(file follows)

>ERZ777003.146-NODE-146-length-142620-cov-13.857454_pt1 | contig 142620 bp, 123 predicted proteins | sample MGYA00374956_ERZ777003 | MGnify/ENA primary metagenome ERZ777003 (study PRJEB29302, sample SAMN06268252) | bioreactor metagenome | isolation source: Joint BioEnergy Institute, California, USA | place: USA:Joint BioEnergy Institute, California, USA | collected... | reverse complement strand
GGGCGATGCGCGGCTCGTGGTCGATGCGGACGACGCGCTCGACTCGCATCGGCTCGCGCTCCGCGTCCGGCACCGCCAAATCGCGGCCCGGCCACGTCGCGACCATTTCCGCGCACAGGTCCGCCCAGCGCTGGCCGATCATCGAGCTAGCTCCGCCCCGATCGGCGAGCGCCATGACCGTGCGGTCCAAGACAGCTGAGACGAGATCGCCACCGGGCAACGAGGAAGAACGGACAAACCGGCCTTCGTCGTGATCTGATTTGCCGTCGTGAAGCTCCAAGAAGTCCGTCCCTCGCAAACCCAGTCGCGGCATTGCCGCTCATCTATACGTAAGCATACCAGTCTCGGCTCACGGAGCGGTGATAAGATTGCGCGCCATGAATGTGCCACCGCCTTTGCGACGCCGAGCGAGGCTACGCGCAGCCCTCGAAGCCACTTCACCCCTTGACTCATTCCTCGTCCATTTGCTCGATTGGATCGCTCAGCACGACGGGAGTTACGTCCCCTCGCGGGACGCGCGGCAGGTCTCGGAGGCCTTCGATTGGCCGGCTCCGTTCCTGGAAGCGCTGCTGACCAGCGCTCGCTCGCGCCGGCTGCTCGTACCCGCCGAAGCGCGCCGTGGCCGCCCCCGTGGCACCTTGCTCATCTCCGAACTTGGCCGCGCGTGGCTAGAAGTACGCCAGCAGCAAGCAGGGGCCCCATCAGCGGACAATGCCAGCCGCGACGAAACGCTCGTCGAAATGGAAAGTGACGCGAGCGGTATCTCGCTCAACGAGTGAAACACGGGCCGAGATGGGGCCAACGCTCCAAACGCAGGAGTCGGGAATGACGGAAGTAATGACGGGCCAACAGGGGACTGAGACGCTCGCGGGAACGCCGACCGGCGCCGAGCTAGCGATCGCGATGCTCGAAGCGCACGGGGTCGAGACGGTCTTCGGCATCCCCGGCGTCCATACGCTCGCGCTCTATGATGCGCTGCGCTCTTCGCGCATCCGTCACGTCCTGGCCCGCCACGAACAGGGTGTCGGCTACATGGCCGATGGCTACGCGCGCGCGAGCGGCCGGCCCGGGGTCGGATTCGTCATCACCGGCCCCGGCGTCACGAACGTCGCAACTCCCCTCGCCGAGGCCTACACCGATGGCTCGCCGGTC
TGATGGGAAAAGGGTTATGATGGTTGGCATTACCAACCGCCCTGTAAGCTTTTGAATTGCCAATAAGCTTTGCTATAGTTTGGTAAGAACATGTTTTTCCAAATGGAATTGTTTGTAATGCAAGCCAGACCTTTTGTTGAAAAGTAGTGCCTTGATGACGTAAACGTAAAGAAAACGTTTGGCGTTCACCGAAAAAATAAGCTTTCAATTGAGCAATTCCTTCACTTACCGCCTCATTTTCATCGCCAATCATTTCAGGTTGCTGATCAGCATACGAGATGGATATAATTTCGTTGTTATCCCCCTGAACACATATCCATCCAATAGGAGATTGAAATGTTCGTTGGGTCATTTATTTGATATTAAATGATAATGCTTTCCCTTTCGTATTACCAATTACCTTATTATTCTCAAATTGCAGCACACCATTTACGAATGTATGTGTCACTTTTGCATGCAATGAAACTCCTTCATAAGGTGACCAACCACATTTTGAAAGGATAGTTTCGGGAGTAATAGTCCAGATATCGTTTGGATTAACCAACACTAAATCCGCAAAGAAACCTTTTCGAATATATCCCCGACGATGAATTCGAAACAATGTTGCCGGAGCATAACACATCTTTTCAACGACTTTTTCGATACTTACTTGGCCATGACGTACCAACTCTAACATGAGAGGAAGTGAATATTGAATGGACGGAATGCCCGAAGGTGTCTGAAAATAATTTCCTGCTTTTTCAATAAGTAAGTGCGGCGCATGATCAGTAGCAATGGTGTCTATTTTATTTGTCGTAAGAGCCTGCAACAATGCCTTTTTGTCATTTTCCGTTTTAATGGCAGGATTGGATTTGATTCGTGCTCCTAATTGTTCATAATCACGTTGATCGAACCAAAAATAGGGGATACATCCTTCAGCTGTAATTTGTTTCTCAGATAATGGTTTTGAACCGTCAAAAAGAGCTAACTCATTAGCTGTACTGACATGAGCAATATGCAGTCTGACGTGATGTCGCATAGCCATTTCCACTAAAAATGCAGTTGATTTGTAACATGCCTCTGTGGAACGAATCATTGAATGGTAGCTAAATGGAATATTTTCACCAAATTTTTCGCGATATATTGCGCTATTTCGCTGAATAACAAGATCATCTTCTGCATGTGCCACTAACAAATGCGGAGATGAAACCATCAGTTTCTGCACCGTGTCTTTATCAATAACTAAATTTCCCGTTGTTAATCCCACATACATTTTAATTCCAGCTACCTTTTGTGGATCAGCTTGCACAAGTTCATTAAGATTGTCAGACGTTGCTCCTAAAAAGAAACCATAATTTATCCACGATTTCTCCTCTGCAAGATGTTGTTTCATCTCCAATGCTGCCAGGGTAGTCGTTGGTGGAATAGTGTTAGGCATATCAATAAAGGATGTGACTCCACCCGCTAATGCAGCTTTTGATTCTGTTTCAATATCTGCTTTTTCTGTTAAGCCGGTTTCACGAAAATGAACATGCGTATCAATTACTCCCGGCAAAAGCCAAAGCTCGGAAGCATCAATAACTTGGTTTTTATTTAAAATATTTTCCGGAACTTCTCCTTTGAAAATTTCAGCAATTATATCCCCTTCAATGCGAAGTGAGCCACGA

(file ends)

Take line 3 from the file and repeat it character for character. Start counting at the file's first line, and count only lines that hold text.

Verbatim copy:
TGATGGGAAAAGGGTTATGATGGTTGGCATTACCAACCGCCCTGTAAGCTTTTGAATTGCCAATAAGCTTTGCTATAGTTTGGTAAGAACATGTTTTTCCAAATGGAATTGTTTGTAATGCAAGCCAGACCTTTTGTTGAAAAGTAGTGCCTTGATGACGTAAACGTAAAGAAAACGTTTGGCGTTCACCGAAAAAATAAGCTTTCAATTGAGCAATTCCTTCACTTACCGCCTCATTTTCATCGCCAATCATTTCAGGTTGCTGATCAGCATACGAGATGGATATAATTTCGTTGTTATCCCCCTGAACACATATCCATCCAATAGGAGATTGAAATGTTCGTTGGGTCATTTATTTGATATTAAATGATAATGCTTTCCCTTTCGTATTACCAATTACCTTATTATTCTCAAATTGCAGCACACCATTTACGAATGTATGTGTCACTTTTGCATGCAATGAAACTCCTTCATAAGGTGACCAACCACATTTTGAAAGGATAGTTTCGGGAGTAATAGTCCAGATATCGTTTGGATTAACCAACACTAAATCCGCAAAGAAACCTTTTCGAATATATCCCCGACGATGAATTCGAAACAATGTTGCCGGAGCATAACACATCTTTTCAACGACTTTTTCGATACTTACTTGGCCATGACGTACCAACTCTAACATGAGAGGAAGTGAATATTGAATGGACGGAATGCCCGAAGGTGTCTGAAAATAATTTCCTGCTTTTTCAATAAGTAAGTGCGGCGCATGATCAGTAGCAATGGTGTCTATTTTATTTGTCGTAAGAGCCTGCAACAATGCCTTTTTGTCATTTTCCGTTTTAATGGCAGGATTGGATTTGATTCGTGCTCCTAATTGTTCATAATCACGTTGATCGAACCAAAAATAGGGGATACATCCTTCAGCTGTAATTTGTTTCTCAGATAATGGTTTTGAACCGTCAAAAAGAGCTAACTCATTAGCTGTACTGACATGAGCAATATGCAGTCTGACGTGATGTCGCATAGCCATTTCCACTAAAAATGCAGTTGATTTGTAACATGCCTCTGTGGAACGAATCATTGAATGGTAGCTAAATGGAATATTTTCACCAAATTTTTCGCGATATATTGCGCTATTTCGCTGAATAACAAGATCATCTTCTGCATGTGCCACTAACAAATGCGGAGATGAAACCATCAGTTTCTGCACCGTGTCTTTATCAATAACTAAATTTCCCGTTGTTAATCCCACATACATTTTAATTCCAGCTACCTTTTGTGGATCAGCTTGCACAAGTTCATTAAGATTGTCAGACGTTGCTCCTAAAAAGAAACCATAATTTATCCACGATTTCTCCTCTGCAAGATGTTGTTTCATCTCCAATGCTGCCAGGGTAGTCGTTGGTGGAATAGTGTTAGGCATATCAATAAAGGATGTGACTCCACCCGCTAATGCAGCTTTTGATTCTGTTTCAATATCTGCTTTTTCTGTTAAGCCGGTTTCACGAAAATGAACATGCGTATCAATTACTCCCGGCAAAAGCCAAAGCTCGGAAGCATCAATAACTTGGTTTTTATTTAAAATATTTTCCGGAACTTCTCCTTTGAAAATTTCAGCAATTATATCCCCTTCAATGCGAAGTGAGCCACGA